When the information being recalled is similar in each trial, interference can be prominent, but when the topic of the experiment changes (for instance, if the questions in the first three trials were on recalling dog breeds and then the fourth trial changed to recalling numbers) there would be, as in the first trial, a high rate of recall.
These reasons for forgetting, of course, do not apply to conditions such as Alzheimer's and amnesia, which are separate, biological reasons for forgetting.
One very important thing to remember is that information never leaves our brains after being lodged in LTM (except, of course, for biological reasons). However, retrieval cues can get harder to find the further we are from them. An old woman in a nursing home is less likely to remember her childhood than an old woman in her childhood home.
Remembering, Learning and Improving our Memory
The best ways to learn and remember information are to:
- Keep it organised
- Associate it with something funny, elaborate or easy to remember
One way of doing this is by using mnemonics or memory stories, particularly when revising. Rehearsal (just going over it, over and over again) is not a good way of learning.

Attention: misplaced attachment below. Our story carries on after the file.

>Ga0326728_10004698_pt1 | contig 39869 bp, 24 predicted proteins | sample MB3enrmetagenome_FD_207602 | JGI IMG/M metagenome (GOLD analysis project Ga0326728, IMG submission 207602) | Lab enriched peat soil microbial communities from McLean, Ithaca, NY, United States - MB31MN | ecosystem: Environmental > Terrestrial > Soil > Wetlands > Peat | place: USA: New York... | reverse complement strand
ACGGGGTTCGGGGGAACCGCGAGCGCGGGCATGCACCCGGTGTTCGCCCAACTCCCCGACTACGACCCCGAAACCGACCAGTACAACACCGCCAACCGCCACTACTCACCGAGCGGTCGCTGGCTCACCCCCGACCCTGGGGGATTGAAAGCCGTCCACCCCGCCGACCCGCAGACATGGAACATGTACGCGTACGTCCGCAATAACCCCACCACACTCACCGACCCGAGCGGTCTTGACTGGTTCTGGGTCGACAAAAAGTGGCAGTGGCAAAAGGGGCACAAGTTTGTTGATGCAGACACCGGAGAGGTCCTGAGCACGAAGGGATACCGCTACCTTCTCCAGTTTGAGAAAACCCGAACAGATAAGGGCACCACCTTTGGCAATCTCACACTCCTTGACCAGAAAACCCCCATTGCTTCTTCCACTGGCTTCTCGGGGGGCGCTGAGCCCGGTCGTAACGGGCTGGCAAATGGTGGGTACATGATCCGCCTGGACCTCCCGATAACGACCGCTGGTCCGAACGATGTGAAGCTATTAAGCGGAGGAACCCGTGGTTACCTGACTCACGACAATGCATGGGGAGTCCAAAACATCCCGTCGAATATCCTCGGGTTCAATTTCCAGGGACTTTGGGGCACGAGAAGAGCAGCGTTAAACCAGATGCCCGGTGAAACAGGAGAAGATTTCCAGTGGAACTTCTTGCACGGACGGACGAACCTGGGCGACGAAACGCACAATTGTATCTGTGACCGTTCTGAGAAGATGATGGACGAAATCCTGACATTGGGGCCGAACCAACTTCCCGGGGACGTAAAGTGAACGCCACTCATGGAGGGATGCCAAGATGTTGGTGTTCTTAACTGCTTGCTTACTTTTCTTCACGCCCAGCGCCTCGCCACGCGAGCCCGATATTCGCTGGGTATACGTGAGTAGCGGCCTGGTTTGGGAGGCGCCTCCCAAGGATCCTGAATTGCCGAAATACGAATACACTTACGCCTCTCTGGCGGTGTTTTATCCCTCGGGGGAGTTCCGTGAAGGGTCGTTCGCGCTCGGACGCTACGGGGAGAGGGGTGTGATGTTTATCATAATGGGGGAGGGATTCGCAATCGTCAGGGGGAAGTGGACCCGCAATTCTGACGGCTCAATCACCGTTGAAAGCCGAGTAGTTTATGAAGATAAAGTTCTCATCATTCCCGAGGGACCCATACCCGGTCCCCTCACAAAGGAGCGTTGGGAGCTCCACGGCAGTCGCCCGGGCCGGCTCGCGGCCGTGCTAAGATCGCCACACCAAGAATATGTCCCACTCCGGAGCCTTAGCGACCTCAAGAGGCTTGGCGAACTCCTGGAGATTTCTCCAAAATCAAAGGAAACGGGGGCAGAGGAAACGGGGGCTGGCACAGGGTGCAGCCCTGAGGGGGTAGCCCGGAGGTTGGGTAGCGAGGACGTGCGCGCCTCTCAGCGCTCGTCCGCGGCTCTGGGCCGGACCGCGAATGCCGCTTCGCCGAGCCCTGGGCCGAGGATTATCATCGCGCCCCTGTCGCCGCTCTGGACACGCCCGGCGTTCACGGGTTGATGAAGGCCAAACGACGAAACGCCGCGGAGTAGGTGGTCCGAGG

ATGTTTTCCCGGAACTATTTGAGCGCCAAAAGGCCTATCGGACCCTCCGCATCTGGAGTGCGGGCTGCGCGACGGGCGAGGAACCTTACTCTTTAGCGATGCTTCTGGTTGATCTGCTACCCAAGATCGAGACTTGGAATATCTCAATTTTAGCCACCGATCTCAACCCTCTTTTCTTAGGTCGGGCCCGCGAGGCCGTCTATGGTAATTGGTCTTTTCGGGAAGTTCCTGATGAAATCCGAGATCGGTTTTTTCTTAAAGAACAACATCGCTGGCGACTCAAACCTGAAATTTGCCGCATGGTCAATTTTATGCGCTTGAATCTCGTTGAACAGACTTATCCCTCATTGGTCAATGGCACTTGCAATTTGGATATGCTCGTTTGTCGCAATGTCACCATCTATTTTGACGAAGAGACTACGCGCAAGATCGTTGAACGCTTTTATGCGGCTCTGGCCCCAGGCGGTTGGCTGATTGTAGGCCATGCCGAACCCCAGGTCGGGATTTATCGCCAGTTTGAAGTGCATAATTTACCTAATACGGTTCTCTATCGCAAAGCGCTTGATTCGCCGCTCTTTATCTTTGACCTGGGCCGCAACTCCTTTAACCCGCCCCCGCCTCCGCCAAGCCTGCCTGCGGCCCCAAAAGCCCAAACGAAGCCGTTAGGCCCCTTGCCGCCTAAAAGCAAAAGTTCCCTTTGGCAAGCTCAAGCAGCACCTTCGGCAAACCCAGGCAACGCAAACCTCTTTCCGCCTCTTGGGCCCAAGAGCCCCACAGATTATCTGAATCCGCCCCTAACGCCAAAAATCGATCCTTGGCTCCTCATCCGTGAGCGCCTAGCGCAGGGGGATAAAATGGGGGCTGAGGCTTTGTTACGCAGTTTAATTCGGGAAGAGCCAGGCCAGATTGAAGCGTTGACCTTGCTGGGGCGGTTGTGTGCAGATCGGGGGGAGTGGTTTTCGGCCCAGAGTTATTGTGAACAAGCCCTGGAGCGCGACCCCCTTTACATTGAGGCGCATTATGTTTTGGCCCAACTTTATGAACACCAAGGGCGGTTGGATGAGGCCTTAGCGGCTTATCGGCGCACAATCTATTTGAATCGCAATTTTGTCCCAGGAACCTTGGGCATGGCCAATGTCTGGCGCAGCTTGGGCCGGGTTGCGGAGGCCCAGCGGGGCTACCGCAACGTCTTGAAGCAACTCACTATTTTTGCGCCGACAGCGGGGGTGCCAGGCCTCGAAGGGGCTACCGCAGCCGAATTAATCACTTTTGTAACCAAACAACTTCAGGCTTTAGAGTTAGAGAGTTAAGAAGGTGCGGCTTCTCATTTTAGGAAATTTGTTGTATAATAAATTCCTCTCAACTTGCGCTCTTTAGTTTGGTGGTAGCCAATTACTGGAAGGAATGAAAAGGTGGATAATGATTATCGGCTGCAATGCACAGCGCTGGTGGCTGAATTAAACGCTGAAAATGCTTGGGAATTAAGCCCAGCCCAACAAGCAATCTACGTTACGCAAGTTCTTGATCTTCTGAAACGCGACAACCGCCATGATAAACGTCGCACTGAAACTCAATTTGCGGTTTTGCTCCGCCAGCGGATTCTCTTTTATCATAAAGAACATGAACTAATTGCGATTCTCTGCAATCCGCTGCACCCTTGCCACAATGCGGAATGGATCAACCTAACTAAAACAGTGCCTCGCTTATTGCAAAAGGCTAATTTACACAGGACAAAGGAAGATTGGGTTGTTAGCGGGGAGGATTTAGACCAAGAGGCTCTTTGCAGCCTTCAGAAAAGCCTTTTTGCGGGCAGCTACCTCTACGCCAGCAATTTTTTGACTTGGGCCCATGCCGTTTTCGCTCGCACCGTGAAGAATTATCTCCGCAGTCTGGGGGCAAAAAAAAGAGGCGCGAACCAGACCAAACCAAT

Another way of ensuring recall is by reinstating the conditions of learning. You might go to where you last remember having your towel to recall what you did with it, or take an exam in the room in which you studied. Another example is if you were drunk or underwater when you said or did something, you are more likely to remember what it was if you got drunk or went underwater at the same place and time.
Hypnosis has also proved to be a useful way of remembering information lost in LTM. However, the person doing the hypnotising must know the correct retrieval cues and hypnosis does not work on everyone.